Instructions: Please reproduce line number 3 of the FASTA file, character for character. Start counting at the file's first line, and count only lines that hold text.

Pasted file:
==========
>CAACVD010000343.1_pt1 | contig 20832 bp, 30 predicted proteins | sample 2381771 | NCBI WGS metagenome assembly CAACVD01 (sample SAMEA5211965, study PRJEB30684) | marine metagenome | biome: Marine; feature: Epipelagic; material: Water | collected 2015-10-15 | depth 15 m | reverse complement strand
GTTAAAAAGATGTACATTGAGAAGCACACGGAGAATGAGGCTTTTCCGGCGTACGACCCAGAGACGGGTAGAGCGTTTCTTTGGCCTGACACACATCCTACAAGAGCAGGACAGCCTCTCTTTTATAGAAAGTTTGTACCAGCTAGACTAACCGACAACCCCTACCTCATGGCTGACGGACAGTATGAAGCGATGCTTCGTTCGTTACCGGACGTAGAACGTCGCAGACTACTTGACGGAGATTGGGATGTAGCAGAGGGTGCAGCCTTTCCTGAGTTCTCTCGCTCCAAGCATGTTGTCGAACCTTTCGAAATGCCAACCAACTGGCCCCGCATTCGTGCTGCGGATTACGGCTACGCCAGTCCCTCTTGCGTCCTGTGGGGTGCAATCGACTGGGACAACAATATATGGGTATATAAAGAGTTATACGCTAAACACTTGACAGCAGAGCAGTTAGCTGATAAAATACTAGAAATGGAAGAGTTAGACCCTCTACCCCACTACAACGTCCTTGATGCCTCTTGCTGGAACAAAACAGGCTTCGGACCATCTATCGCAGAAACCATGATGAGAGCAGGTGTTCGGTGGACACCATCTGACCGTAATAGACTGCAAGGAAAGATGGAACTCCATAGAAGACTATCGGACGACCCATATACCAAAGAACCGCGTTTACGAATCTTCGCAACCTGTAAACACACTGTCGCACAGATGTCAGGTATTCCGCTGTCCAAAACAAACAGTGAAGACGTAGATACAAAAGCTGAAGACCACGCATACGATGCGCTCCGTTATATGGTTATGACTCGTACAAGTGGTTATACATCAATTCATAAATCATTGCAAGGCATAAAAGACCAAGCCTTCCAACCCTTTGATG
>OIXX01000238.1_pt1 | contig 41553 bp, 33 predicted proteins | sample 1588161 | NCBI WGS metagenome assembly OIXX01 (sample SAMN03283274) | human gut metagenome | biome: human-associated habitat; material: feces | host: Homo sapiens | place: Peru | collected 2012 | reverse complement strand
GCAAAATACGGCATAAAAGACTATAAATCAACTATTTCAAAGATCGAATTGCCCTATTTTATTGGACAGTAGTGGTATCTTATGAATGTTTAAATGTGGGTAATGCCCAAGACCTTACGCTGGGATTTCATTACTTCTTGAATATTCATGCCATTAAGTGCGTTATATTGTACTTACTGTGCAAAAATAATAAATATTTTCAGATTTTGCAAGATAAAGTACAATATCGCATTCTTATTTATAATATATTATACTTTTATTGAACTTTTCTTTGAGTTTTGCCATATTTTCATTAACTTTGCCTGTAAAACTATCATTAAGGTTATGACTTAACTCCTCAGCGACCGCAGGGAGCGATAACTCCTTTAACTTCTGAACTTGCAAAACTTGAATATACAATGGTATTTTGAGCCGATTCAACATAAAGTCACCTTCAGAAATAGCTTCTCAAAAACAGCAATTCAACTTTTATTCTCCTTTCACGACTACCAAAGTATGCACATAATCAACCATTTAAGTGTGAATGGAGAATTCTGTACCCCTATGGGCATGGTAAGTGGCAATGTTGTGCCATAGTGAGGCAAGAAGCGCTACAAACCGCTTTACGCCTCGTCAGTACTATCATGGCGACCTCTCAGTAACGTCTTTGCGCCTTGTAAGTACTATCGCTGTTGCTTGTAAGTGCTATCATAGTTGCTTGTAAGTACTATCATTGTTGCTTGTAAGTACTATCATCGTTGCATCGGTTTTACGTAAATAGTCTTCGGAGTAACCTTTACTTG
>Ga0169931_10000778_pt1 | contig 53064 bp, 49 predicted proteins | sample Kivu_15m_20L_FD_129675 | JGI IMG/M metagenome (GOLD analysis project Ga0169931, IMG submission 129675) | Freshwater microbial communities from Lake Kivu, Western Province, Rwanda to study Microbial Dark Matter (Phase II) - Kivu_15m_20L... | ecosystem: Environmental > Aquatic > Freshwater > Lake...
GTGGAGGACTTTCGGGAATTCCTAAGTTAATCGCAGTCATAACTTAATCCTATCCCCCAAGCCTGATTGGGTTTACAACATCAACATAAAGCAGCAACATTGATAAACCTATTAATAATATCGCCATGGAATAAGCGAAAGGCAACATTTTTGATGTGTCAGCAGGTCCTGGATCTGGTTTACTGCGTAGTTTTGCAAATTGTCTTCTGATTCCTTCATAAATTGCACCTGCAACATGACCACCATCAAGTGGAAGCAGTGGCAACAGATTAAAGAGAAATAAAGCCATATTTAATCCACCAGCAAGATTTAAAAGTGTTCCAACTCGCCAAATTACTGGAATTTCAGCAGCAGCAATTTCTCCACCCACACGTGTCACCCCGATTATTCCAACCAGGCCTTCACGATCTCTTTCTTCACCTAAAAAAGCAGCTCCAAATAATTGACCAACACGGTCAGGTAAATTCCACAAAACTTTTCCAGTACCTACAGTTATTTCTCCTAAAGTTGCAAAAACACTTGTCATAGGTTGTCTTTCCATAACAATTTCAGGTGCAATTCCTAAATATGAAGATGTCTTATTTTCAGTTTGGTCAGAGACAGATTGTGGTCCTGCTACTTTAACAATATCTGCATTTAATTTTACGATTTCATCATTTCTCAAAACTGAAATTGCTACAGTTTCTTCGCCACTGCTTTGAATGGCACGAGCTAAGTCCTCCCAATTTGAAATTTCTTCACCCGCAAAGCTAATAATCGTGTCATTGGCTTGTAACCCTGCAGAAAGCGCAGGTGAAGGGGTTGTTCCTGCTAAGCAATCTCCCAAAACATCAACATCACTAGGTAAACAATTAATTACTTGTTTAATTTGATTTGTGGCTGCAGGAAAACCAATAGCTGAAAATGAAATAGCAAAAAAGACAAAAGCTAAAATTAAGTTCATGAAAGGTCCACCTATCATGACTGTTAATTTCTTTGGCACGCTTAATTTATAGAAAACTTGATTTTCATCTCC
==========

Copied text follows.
>OIXX01000238.1_pt1 | contig 41553 bp, 33 predicted proteins | sample 1588161 | NCBI WGS metagenome assembly OIXX01 (sample SAMN03283274) | human gut metagenome | biome: human-associated habitat; material: feces | host: Homo sapiens | place: Peru | collected 2012 | reverse complement strand